Staffies are not dangerous dogs. No more so than any other breed of dog, despite the bad press they frequently receive. The Brentwood Gazette reported on Staffie Cassie who has passed the test to become a Cynophobia Assistance Dog, helping children and adults overcome their fear of dogs. Cassie’s test included being brushed by a stranger, left alone with a stranger, being nudged and grabbed. This is a lot to ask any breed of dog to put up with from someone it doesn’t know (how many people reading this could tolerate a stranger brushing their hair, nudging and grabbing them?) and Cassie passed with flying colours.
So why do Staffies get a bad name? Two reasons:
1. They are physically capable of doing more damage, so if they did bite it would be a lot more serious, than if say a soft mouthed spaniel bit you. The same is true of all muscular, strong dogs.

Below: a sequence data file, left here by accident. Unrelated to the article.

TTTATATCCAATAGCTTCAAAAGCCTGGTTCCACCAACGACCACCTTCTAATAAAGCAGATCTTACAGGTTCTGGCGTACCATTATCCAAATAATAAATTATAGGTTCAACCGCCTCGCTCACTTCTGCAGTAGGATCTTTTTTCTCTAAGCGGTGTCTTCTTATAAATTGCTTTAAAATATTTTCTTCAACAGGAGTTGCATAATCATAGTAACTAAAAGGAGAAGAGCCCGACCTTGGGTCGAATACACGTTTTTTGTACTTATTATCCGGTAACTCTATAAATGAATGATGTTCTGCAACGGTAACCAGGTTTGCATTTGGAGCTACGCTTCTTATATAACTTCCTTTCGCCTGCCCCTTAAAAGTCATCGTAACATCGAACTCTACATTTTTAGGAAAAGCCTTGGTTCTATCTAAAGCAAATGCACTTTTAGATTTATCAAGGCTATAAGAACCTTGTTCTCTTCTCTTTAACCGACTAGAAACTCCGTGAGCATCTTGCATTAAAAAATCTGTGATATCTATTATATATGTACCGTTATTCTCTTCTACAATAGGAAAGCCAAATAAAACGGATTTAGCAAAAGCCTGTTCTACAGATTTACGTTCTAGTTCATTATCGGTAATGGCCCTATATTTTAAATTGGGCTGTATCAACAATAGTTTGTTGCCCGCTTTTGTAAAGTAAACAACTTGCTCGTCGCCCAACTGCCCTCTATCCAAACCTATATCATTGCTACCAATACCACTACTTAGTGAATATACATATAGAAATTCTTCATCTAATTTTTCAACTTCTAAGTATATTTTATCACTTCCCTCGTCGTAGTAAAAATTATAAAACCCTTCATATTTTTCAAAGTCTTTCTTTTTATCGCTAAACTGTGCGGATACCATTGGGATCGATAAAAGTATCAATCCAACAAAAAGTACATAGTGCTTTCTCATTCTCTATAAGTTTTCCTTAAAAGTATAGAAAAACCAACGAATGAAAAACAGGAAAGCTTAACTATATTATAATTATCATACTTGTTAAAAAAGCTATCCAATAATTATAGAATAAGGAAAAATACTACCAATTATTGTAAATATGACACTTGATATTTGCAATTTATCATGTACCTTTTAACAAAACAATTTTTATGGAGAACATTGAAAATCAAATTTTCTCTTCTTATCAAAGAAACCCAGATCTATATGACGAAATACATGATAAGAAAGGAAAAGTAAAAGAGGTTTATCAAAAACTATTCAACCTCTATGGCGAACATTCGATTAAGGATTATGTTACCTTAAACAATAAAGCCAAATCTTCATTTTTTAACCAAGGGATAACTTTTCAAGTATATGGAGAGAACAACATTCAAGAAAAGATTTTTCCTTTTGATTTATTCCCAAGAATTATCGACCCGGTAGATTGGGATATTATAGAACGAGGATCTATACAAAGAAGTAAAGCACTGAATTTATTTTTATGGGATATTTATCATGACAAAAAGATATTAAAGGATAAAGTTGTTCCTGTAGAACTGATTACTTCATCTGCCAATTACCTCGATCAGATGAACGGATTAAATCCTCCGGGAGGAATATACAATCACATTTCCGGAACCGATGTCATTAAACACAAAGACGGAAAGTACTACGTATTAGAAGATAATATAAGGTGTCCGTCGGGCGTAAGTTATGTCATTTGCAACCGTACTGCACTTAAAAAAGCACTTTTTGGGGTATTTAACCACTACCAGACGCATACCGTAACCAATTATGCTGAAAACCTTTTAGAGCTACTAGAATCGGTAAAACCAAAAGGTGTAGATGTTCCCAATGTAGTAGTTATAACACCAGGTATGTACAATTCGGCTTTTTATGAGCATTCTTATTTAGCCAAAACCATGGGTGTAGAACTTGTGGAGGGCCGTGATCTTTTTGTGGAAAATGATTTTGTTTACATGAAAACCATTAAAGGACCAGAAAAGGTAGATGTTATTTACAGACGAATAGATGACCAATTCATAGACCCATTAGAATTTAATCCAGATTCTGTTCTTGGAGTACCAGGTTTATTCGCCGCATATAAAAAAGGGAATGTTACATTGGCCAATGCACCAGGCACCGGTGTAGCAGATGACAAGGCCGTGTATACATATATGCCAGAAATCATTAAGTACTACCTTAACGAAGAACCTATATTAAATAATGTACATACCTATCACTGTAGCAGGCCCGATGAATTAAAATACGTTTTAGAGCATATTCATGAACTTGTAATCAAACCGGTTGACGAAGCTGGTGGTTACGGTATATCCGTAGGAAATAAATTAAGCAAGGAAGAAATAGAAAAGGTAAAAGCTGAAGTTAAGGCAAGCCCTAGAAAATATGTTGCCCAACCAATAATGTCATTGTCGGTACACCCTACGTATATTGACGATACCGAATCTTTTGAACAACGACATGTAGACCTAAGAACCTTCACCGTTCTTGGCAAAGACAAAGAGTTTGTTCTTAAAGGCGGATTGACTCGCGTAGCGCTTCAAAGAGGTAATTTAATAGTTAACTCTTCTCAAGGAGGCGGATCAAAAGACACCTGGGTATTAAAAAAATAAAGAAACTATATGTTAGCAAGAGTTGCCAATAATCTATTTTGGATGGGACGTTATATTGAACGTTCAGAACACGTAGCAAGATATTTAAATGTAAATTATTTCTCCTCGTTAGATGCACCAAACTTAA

2. Sadly some do still use the breed for fighting, so those who have been trained to behave in an aggressive manner by their owners will do so. Most other breeds are not trained for fighting, so the association in our minds isn’t there.
These are the only two reasons that this breed would ever be considered a dangerous dog. Any dog is capable of being dangerous. According to the article about Cassie, the main fear people associated with dogs is jumping up. The vast majority of dogs that I go to help will jump up as I go into their home, and this is something that I will work with their owners on improving. And I find this with any breed of dog, staffies included. It’s quite rare to go into someone’s house and not be jumped up at. If your dog has a problem with jumping up at people I can help. The staffies pictured are Arthur, Mavis, Bell and Fred, proving they can be very good dogs.